Family and friends have to get used to a photographer’s definition of good shooting conditions. They’ll ask, “How’s the weather out?”, whereas a photographer will ask, “How’s the light?” One of the key components of any photograph—whether you’re working in a studio or outdoors—is the quality of light. The “feel” of the light in a photograph often can determine its visual impact.
Mood: Hard Versus Soft Light. On a sunny day at noon, you’ll be faced with hard, defined shadows. I’ve heard people say, “I don’t bother taking my camera with me during the middle of the day; the light is really bad.” Fortunately, I was taught by photo icon Jay Maisel that “there’s no such thing as ‘bad light.’” What if that’s the only time you’re able to photograph! Keep an open mind and try to work with the light you have; it’s a great exercise.
A small, collapsible reflector is a must-have in your camera bag to use as a baffle or reflector. When photographing a closeup of grapes, I was able to bounce light using a small reflector, which allowed me to shape the light and control it a bit more.
What happens when you’re faced with the other extreme—cloud cover? An early snowfall in Vermont became a gift on a very cold morning. The sky turned into one giant softbox. The air was thick with moisture, and the low-hanging clouds produced muted, painterly light enveloping the lakefront area. I experimented with depth of field and selective focus to exaggerate the soft, almost ethereal feel of the scene.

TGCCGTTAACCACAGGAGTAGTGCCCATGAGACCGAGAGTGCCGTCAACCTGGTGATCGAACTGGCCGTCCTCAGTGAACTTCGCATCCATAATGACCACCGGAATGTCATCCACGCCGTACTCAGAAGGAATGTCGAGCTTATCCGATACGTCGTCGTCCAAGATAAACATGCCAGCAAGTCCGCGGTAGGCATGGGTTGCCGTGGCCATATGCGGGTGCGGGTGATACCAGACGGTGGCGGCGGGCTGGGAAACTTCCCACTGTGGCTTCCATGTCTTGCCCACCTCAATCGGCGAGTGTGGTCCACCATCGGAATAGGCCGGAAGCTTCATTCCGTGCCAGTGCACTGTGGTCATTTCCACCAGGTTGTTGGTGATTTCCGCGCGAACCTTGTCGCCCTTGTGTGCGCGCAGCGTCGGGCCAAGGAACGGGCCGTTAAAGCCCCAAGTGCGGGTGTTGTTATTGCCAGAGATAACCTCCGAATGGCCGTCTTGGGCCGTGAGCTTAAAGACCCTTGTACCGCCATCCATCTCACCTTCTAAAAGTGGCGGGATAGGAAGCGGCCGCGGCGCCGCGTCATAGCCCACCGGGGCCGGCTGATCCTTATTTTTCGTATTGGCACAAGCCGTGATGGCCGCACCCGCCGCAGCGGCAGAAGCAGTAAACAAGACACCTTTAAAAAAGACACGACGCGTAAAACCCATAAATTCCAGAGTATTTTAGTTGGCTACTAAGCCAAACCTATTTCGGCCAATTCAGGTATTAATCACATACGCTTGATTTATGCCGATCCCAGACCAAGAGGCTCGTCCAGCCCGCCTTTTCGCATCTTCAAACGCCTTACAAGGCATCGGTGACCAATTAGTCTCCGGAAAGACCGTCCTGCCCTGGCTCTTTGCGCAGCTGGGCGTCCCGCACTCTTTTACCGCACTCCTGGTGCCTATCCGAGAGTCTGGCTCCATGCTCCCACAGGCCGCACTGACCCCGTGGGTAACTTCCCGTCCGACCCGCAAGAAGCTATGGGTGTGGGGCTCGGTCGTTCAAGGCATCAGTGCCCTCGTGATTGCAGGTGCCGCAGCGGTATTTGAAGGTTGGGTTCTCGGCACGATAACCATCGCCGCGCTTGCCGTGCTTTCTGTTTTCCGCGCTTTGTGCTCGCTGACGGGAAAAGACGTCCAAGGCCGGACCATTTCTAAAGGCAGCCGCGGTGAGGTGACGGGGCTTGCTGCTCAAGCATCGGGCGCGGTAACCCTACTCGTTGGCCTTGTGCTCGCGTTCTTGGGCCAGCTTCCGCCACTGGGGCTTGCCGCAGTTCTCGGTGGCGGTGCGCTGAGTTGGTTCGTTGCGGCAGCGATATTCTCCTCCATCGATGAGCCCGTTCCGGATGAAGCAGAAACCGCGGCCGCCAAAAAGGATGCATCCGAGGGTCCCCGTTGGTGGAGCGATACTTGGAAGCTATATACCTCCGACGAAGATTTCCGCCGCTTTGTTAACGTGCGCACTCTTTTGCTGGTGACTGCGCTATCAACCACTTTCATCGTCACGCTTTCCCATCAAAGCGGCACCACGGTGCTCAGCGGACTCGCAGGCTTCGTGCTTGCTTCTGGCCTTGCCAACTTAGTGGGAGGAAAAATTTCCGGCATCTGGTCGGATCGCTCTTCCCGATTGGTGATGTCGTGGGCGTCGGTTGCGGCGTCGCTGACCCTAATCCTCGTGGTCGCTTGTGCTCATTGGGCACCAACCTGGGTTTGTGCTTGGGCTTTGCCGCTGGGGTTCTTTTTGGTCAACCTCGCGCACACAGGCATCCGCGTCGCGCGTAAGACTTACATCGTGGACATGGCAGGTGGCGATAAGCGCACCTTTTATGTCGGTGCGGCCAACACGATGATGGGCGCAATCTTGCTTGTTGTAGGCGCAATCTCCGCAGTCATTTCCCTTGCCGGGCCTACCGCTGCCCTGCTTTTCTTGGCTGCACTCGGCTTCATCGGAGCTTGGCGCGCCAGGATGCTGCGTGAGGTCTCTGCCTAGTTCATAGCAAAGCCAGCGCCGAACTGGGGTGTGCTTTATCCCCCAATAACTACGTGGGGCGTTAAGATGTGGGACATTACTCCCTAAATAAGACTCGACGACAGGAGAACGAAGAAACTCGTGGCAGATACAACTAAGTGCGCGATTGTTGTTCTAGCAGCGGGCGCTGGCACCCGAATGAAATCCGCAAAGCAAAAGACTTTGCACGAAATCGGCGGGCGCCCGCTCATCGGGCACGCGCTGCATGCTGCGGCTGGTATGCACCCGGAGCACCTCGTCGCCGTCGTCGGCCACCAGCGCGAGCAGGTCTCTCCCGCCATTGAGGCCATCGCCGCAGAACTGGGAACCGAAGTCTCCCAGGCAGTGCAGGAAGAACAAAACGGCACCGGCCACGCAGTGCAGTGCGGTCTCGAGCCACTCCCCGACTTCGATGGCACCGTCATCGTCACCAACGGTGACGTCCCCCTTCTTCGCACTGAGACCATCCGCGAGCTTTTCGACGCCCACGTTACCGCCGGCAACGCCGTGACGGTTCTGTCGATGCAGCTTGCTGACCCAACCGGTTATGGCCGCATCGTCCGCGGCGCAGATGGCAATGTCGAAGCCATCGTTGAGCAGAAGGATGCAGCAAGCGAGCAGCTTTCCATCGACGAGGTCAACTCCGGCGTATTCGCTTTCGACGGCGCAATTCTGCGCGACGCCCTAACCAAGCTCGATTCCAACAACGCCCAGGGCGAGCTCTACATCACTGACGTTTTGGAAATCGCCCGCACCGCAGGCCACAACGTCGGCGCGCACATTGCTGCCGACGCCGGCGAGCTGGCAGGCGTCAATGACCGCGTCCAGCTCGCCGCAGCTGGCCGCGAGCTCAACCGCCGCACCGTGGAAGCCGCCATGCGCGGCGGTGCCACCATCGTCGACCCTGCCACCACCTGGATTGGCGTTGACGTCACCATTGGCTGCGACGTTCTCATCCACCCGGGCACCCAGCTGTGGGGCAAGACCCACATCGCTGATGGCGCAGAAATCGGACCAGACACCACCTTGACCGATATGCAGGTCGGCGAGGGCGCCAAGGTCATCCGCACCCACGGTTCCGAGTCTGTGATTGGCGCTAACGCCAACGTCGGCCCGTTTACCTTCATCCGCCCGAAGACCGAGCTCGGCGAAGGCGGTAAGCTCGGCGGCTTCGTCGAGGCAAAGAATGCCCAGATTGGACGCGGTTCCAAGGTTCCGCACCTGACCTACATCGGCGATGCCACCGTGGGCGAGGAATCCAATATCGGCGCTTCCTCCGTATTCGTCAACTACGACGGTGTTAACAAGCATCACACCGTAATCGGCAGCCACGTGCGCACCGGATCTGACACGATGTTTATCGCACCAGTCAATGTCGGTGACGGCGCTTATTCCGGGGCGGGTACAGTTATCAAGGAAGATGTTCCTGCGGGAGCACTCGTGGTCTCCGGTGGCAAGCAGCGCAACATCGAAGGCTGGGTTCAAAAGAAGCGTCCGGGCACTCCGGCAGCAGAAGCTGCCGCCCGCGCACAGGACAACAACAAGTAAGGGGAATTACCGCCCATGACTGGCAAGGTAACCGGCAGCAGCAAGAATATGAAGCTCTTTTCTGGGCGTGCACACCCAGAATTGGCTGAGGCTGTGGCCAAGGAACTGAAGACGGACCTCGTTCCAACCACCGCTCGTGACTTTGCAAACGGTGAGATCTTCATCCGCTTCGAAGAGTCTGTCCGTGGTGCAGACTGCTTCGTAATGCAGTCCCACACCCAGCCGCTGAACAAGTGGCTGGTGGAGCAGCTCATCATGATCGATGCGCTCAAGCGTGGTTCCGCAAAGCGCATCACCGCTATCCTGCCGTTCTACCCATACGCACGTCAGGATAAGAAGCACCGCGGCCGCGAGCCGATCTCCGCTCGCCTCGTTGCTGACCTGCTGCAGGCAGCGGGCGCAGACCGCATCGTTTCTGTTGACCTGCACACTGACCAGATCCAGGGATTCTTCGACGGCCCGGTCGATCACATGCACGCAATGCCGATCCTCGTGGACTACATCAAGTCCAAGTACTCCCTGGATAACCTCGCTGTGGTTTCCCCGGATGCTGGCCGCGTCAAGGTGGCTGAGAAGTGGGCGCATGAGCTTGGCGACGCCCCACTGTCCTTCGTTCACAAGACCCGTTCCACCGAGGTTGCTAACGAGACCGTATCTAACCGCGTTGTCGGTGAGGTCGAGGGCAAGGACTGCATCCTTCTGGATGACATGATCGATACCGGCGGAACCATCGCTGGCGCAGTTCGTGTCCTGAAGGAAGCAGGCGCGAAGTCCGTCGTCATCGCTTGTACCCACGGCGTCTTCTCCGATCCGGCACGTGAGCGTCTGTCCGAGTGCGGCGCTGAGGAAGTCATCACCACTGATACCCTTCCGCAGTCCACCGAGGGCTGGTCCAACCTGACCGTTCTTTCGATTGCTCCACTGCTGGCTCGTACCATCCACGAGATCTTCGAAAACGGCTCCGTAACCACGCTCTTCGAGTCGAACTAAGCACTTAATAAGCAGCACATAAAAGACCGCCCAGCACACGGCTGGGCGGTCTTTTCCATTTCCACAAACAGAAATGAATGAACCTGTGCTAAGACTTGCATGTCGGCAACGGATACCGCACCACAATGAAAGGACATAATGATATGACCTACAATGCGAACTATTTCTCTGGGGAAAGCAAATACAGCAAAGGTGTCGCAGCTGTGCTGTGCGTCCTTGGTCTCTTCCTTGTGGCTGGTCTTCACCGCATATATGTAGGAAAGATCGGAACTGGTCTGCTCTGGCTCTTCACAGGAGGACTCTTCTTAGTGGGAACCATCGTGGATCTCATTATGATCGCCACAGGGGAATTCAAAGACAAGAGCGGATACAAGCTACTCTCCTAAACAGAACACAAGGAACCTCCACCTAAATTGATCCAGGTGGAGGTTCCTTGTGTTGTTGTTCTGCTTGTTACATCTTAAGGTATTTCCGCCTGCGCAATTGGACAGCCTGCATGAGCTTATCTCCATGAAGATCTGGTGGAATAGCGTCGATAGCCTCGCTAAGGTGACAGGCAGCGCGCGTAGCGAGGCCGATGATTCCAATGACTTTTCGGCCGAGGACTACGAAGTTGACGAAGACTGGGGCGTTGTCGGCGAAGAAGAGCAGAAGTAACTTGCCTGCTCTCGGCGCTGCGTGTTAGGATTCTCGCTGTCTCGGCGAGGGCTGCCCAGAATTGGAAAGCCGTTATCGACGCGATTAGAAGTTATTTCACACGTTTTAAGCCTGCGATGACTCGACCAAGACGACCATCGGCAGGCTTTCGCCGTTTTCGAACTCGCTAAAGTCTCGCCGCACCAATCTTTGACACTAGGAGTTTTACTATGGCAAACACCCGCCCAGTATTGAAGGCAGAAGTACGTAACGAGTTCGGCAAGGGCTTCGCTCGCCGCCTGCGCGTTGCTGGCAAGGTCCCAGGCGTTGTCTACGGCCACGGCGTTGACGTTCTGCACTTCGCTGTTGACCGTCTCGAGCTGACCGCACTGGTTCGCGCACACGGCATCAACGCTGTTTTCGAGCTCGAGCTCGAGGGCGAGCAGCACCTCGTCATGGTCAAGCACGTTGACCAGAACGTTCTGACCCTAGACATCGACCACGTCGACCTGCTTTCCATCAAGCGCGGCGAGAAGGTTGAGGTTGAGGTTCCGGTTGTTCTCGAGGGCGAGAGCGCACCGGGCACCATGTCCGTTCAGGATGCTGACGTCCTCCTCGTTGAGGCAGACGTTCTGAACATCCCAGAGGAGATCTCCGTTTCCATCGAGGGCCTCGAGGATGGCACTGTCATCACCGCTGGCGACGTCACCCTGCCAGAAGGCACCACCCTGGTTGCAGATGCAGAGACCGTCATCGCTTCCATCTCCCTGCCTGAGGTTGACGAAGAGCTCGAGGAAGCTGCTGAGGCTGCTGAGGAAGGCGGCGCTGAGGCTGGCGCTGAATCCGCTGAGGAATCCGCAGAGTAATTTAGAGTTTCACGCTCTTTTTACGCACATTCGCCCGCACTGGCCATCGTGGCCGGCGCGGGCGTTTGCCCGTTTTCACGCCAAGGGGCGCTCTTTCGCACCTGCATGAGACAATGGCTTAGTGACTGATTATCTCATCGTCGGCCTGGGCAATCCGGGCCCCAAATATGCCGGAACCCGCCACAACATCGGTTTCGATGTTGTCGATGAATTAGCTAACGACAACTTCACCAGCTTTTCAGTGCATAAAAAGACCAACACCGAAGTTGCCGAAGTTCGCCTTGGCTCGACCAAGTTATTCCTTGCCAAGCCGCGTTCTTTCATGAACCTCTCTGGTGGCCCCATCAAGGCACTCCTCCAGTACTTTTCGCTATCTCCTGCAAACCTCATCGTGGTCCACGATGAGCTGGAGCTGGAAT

Color Temperature: Warm And Cool. Many variables affect the color temperature of light such as time of year, time of day, atmospheric conditions, altitude and shade, to name a few. The beauty of digital is that you can set your white balance on the camera to match specific color temperature conditions (degrees Kelvin) to render white as white and colors as “true,” or you can accentuate a warm or cool tone. The pleasing warm light of a sunrise or sunset can be warmed up even more (liquid golden light) by fine-tuning your white balance or setting the white balance to cloudy or shade. A fun trick at the other end of the white-balance scale is to experiment with incandescent white balance and turn ordinary blue into deep, dramatic cobalt blue.
Go Back. When you find an interesting scene, go back! Document how the changes in light throughout the day (and evening) affect the subject matter. And don’t forget to turn around while you’re photographing sunrises and sunsets. You’ll be amazed at how quickly the light changes all around you.
Nikon School of Photography is a nationally traveling one-day photography seminar. Designed for basic to intermediate photographers, the Nikon School covers technical and aesthetic topics and demonstrates ways to take advantage of evolving digital SLR camera and software technologies. For information on locations and dates, contact Nikon School at www.nikonschool.com, (631) 547-8666.